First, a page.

Twist in the tail: a chimpanzee opens Christmas presents in a French zoo. Photo: Getty
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Utterly beguiling: We Are All Completely Beside Ourselves by Karen Joy Fowler

A disturbingly funny account of sibling loss. But not the usual kind of sibling. 

We Are All Completely Beside Ourselves
Karen Joy Fowler
Serpent's Tail, 336pp, £12.99

This is the first time I have reviewed a novel about which it is almost impossible to say anything without destroying the moment of jolting astonishment that I experienced on first reading it. That makes it sound as though the value of Karen Joy Fowler’s seventh novel is predicated on its big reveal, or that it is some kind of superior thriller. It is hard to imagine a less apt description of her intricate, emotionally resonant and disturbingly funny account of sibling loss. Yet there is a devastatingly calibrated shift of perception about a quarter of the way into the text. If you don’t want to know what it is, don’t read on (but do read the novel, whose combination of quirkiness and passionate seriousness is utterly beguiling).

“Those who know me now,” remarks Fowler’s heroine, Rosemary Cooke, “will be surprised to learn that I was a great talker as a child.” At bedtimes, when her father came to say goodnight, she would try desperately to detain him with narrative. “I have something to say,” she would tell him. “Start in the middle, then,” he would answer. Decades later, that is exactly what she does.

Her story begins in 1996: “Ten years had passed since I’d last seen my brother, 17 since my sister disappeared. The middle of my story is all about their absence . . .” Cooke is 22, in her fifth year as a student at the University of California, Davis, a college that she has chosen for a particular reason.

She is eating in the university cafeteria one day when an epic row breaks out at the next table. The campus police are called and buffoonishly arrest not just the instigator of the fracas, Harlow Fielding (she is, inevitably, a drama student), but Rosemary as well.

Sprung from jail by her father, Rosemary flies home for the Thanksgiving holiday. It is a magnificently uneasy occasion. As she is about to return to college her mother makes an unexpected gesture: she wants Rosemary to have her old journals. Rosemary is dismayed: “What’s the point of never talking about the past if you wrote it all down and you know where those pages are?”

But the past is not so easily ignored. Rosemary returns to find Harlow comfortably installed in her room, having been thrown out by her boyfriend. Her fearless nosiness knows no bounds and in no time she is drawing Rosemary out about her eccentric childhood and her missing twin. On starting at college, Rosemary “made a careful decision to never ever tell anyone about my sister, Fern . . .” Yet Harlow’s ruthless interrogation brings her to the point “where I don’t see how to go further forward without going back” – all the way back to the day when, aged five, she was sent to stay with her grandparents and returned to find Fern gone and her family irreparably fractured.

What we haven’t been told until now is that Fern, “my twin, my funhouse mirror, my whirlwind other half”, was a chimpanzee. She and Rosemary were the subjects of an ingenious psychological experiment. “We were not the only household during this period attempting to raise a baby chimpanzee as if she were a human child,” Rosemary notes drily. “The aisles of the supermarkets in Norman, Oklahoma, where Dr William Lemmon was prescribing chimps liberally to his grad students and patients, were full of such families.”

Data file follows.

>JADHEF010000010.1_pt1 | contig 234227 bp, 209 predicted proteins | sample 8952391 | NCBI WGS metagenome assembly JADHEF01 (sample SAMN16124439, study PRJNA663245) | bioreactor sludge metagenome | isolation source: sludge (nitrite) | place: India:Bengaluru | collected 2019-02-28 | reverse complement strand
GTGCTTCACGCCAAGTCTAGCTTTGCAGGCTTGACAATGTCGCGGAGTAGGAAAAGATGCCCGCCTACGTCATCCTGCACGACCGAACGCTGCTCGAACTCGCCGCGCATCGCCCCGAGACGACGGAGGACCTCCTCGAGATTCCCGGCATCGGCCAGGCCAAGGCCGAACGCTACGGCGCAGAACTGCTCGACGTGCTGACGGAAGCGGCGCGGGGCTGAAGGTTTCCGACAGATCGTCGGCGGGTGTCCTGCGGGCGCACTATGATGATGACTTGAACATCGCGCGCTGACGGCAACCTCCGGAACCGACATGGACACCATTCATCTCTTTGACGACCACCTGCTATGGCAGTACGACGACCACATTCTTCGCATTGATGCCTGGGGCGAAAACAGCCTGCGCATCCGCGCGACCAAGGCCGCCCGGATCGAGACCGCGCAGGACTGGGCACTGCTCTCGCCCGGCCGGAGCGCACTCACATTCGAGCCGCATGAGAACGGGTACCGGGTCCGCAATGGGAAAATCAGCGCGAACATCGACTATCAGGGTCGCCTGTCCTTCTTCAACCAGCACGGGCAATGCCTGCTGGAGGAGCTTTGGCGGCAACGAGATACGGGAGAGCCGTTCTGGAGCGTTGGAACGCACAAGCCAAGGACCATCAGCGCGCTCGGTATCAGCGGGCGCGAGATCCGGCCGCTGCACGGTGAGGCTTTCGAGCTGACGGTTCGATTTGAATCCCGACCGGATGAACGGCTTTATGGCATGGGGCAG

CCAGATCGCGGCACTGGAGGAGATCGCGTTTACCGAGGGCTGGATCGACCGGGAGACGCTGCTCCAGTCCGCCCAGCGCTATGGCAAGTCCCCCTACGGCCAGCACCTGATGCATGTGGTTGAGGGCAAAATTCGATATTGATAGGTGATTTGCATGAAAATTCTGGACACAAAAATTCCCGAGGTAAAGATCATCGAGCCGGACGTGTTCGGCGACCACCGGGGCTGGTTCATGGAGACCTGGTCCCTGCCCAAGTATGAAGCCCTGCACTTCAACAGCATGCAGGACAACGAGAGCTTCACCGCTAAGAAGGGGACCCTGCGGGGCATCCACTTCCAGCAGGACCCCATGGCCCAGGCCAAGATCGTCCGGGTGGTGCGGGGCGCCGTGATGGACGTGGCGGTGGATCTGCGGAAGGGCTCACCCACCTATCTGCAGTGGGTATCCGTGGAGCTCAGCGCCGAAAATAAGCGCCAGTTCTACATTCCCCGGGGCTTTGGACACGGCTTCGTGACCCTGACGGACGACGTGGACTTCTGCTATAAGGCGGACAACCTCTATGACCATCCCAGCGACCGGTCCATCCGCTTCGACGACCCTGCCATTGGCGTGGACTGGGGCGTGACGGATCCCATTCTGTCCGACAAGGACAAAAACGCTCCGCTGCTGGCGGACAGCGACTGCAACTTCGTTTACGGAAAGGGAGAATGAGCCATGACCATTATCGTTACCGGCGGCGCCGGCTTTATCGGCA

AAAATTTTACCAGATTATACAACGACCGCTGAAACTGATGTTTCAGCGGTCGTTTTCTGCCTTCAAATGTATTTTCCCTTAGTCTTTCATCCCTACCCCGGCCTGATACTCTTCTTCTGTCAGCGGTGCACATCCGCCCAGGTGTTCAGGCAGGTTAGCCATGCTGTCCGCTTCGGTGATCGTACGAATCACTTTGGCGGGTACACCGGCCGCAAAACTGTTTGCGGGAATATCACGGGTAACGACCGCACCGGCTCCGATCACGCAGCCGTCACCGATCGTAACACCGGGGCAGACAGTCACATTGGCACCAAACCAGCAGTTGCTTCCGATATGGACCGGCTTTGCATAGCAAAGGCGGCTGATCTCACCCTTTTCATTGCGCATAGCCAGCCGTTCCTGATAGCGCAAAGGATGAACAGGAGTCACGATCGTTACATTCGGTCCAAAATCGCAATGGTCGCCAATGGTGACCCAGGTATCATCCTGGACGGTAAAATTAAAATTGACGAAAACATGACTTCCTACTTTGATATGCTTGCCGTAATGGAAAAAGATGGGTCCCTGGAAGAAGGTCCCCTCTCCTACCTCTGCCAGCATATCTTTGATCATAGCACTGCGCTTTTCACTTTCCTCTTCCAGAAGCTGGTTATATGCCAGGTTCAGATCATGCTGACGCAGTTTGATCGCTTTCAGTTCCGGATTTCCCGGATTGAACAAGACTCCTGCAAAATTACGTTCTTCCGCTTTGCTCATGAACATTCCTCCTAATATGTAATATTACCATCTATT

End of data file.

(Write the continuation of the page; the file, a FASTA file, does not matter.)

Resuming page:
In an afterword, Fowler explains that she, like Rosemary, was the daughter of a psychologist who worked with animals (but with rats, rather than apes, and in the lab, rather than at home). Her father, she writes, “taught me to see myself as one animal among many”, and this vision haunts Rosemary’s narrative, with its painfully worked-out revelations of how Fern came to disappear.

Fowler is best known for her novel The Jane Austen Book Club (2004) but she is also an award-winning writer of fantasy and science fiction. We Are All Completely Beside Ourselves combines a precise Austenian sensitivity to emotional nuance with the discomforted perception of a narrator who feels herself an alien – for the effect on Rosemary of spending her first five years with Fern is that she sees the world at least partly from the point of view of an ape.

Rosemary’s melancholy and her sense of her own lingering otherness are balanced with an equally deep-rooted comic sensibility. There is no happy ending but reconciliation, of a kind, in which storytelling – the one thing that Rosemary could do and Fern couldn’t – becomes a form of flawed atonement in a narrative whose view of the human (and animal) condition has an unforgettable, tender ferocity.

Jane Shilling is a book critic for the Telegraph and the author of two books: The Fox in the Cupboard and The Stranger in the Mirror, a memoir of middle age, published in 2011. She writes on books for the New Statesman. 

This article first appeared in the 10 April 2014 issue of the New Statesman, Tech Issue

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Celluloid Dreams: are film scores the next area of serious musical scholarship?

John Wilson has little time for people who don't see the genius at work in so-called "light music".

When John Wilson walks out on to the stage at the Royal Albert Hall in London, there is a roar from the audience that would be more fitting in a football stadium. Before he even steps on to the conductor’s podium, people whistle and cheer, thumping and clapping. The members of his orchestra grin as he turns to acknowledge the applause. Many soloists reaching the end of a triumphant concerto performance receive less ecstatic praise. Even if you had never heard of Wilson before, the rock-star reception would tip you off that you were about to hear something special.

There is a moment of silence as Wilson holds the whole hall, audience and orchestra alike, in stasis, his baton raised expectantly. Then it slices down and the orchestra bursts into a tightly controlled mass of sound, complete with swirling strings and blowsy brass. You are instantly transported: this is the music to which Fred Astaire and Ginger Rogers danced, the music of George Gershwin, Cole Porter, Irving Berlin, which reverberated around the cauldron of creativity that was Hollywood of the early 20th century, when composers were as sought after as film directors.

Wilson’s shows are tremendously popular. Since he presented the MGM musicals programme at the Proms in 2009, which was watched by 3.5 million people on TV and is still selling on DVD, his concerts have been among the first to sell out in every Proms season. There are international tours and popular CDs, too. But a great deal of behind-the-scenes work goes into bringing this music – much of which had been lost to history – back to life. There are familiar tunes among the complex arrangements that he and his orchestra play, to be sure, but the music sounds fresher and sharper than it ever does on old records or in movies. Whether you’re a film fan or not, you will find something about the irrepressible energy of these tunes that lifts the spirits.